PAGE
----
Labour targets NHS – as it outranks tax or migration among Tory voter concerns

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The NHS is a higher electoral priority for voters who backed the Tories in 2019 than tax and immigration, new figures reveal as Labour ratchets up campaigning on its healthcare plans and attacks on the Tory record.

A senior figure at a leading Labour campaign group said the figures suggested the Tories’ focus on “phony tax cuts” and seeking to deport asylum seekers to Rwanda rather than issues like the NHS meant they were on a “hiding to nothing”.

Some 50% of 2019 Tory voters told pollsters healthcare ranked in their top three priorities in deciding how to vote at the next general election, in research carried out last week by Redfield & Wilton and analysed by LabourList. That compares with 40% who said the same for immigration and 16% for taxation.

Rishi Sunak has put considerable focus on immigration during his time as Prime Minister, having promised to “stop the boats” as part of five key pledges he set out in his 2023 new year speech.

Tax cuts have also been seen as a potential focus for the coming election campaign, with Sunak saying at the weekend his “priority going forward” is “to make sure that we control spending, control welfare so that we can cut people’s taxes”.

Josh Williams, director of strategy at Labour Together, told LabourList: “When a country is in the state that Britain is, after 14 years of misrule, the issues that affect one place affect every place.

“Labour is out today talking about the NHS – the single most important issue for almost every group of voters at the next election. By talking up Rwanda and phony tax cuts, the Tories are on a hiding to nothing.”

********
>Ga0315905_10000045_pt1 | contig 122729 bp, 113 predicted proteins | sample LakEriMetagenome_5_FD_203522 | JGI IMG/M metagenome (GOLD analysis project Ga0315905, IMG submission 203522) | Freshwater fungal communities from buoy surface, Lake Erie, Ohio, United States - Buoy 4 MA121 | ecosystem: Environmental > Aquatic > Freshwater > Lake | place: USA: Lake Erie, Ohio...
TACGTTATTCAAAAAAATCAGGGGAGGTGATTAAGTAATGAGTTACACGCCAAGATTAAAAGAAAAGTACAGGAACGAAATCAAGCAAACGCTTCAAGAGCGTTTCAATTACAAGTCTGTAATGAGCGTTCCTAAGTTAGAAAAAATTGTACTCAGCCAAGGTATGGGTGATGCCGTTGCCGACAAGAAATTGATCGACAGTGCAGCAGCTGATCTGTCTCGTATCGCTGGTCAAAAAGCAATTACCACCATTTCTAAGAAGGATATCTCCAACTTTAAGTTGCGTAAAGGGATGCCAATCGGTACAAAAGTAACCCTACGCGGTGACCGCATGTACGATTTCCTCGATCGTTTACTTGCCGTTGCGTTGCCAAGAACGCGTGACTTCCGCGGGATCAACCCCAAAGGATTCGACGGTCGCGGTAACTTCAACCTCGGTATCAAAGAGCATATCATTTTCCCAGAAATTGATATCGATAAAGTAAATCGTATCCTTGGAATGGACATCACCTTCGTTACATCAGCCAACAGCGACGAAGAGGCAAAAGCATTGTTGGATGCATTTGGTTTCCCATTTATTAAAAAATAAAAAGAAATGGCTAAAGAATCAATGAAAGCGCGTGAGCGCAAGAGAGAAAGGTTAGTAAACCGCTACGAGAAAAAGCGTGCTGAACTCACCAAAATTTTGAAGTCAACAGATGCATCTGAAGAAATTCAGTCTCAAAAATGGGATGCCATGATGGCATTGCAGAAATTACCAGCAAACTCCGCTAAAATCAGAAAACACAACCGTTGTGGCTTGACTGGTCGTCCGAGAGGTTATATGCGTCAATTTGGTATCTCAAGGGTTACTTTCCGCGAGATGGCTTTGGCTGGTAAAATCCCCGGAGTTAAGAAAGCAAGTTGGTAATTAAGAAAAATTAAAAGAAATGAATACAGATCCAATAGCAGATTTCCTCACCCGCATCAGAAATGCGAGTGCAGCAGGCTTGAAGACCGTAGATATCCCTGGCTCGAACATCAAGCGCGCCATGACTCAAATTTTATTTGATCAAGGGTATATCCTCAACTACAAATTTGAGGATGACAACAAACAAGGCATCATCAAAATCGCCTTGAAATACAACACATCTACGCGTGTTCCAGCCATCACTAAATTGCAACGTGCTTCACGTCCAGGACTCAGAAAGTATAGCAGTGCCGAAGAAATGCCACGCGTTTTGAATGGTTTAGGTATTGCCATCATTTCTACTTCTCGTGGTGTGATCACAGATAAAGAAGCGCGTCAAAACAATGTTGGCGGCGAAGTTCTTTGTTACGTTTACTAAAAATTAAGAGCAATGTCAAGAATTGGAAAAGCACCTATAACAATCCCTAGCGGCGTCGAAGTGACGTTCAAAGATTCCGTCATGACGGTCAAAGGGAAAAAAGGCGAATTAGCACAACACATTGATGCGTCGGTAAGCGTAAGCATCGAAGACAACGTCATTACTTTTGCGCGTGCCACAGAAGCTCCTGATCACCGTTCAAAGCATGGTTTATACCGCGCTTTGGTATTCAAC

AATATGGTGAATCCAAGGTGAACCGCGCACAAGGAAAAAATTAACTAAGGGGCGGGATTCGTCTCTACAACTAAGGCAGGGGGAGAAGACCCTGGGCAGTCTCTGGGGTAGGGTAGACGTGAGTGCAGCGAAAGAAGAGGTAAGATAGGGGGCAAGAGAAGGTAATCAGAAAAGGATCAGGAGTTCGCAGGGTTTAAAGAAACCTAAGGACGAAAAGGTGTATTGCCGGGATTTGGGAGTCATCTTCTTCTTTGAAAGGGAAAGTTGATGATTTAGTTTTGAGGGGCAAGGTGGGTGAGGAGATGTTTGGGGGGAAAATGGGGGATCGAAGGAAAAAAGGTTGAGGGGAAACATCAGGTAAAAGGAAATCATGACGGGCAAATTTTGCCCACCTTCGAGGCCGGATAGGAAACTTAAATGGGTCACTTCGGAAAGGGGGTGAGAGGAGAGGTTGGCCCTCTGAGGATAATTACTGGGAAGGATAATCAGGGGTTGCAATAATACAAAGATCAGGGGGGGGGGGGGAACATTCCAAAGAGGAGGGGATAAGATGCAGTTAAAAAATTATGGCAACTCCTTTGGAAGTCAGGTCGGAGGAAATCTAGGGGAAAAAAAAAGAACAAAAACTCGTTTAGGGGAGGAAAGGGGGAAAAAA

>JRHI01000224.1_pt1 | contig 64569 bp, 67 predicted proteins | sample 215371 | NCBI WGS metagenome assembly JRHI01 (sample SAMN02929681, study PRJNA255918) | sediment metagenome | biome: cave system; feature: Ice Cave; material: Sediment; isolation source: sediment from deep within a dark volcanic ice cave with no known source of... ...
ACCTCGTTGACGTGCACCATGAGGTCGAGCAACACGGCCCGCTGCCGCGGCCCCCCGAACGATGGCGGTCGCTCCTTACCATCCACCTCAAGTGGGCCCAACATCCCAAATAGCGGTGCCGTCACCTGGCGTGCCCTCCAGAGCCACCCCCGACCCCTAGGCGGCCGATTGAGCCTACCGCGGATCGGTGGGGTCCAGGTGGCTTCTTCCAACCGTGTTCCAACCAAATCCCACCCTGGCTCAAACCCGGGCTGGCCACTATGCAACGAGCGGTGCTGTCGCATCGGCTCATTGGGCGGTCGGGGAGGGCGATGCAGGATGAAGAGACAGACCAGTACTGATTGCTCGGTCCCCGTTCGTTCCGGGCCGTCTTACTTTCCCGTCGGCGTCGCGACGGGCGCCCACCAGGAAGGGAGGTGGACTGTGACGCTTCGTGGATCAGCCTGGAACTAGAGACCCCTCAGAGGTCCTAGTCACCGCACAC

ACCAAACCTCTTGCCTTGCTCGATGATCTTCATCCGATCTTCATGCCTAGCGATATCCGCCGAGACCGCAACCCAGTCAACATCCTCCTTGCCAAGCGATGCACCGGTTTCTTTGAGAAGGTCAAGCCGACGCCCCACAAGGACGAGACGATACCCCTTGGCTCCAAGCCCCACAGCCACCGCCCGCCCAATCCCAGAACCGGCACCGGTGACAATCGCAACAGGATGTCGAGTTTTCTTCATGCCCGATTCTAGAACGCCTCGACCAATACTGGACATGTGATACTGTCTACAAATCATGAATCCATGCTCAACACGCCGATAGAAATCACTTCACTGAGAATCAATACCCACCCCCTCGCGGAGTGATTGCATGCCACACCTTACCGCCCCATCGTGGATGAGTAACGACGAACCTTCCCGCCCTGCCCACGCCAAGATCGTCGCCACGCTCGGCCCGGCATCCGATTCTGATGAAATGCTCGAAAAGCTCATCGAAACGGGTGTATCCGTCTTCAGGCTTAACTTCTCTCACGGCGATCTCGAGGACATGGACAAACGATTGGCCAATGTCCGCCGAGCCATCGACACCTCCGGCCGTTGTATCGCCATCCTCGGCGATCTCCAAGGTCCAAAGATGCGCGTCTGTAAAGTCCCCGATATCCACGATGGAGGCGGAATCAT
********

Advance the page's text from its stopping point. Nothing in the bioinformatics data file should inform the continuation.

Healthcare was identified as a top three issue by the greatest number of respondents to Redfield & Wilton’s survey across the party spectrum, with 53% of those surveyed saying it would be a a key factor in deciding how they vote.

The economy was the second most important issue for the 2,000 people polled, with 52% saying it would be a top three priority for them ahead of immigration on 29% and education on 27%.

Of the voters who backed Labour in 2019, 58% identified the economy as a top three issue – higher than the proportion of 2019 Tory voters who said the same, at 55%. Healthcare polled the highest among 2019 Labour voters at 63%, while housing came in third on 28%.

The findings come as Labour unveils its ‘child health action plan’, intended to tackle “plummeting child health outcomes” with a pledge to secure the healthiest generation of children ever.

Much of the policy included in the plan has previously been announced, including free breakfast clubs in every primary school and a supervised toothbrushing programme for young children.

Speaking ahead of a visit to a children’s hospital today, Labour leader Keir Starmer said: “The biggest casualty of the short-term ‘sticking plaster’ politics of the last 14 years are our nation’s children. My Labour government will turn this around.”

“Labour will end the scandal of children being held back by poor health and regional inequalities, by slashing waits for mental health treatment and hospital appointment, putting prevention first and fixing NHS dentistry,” he added

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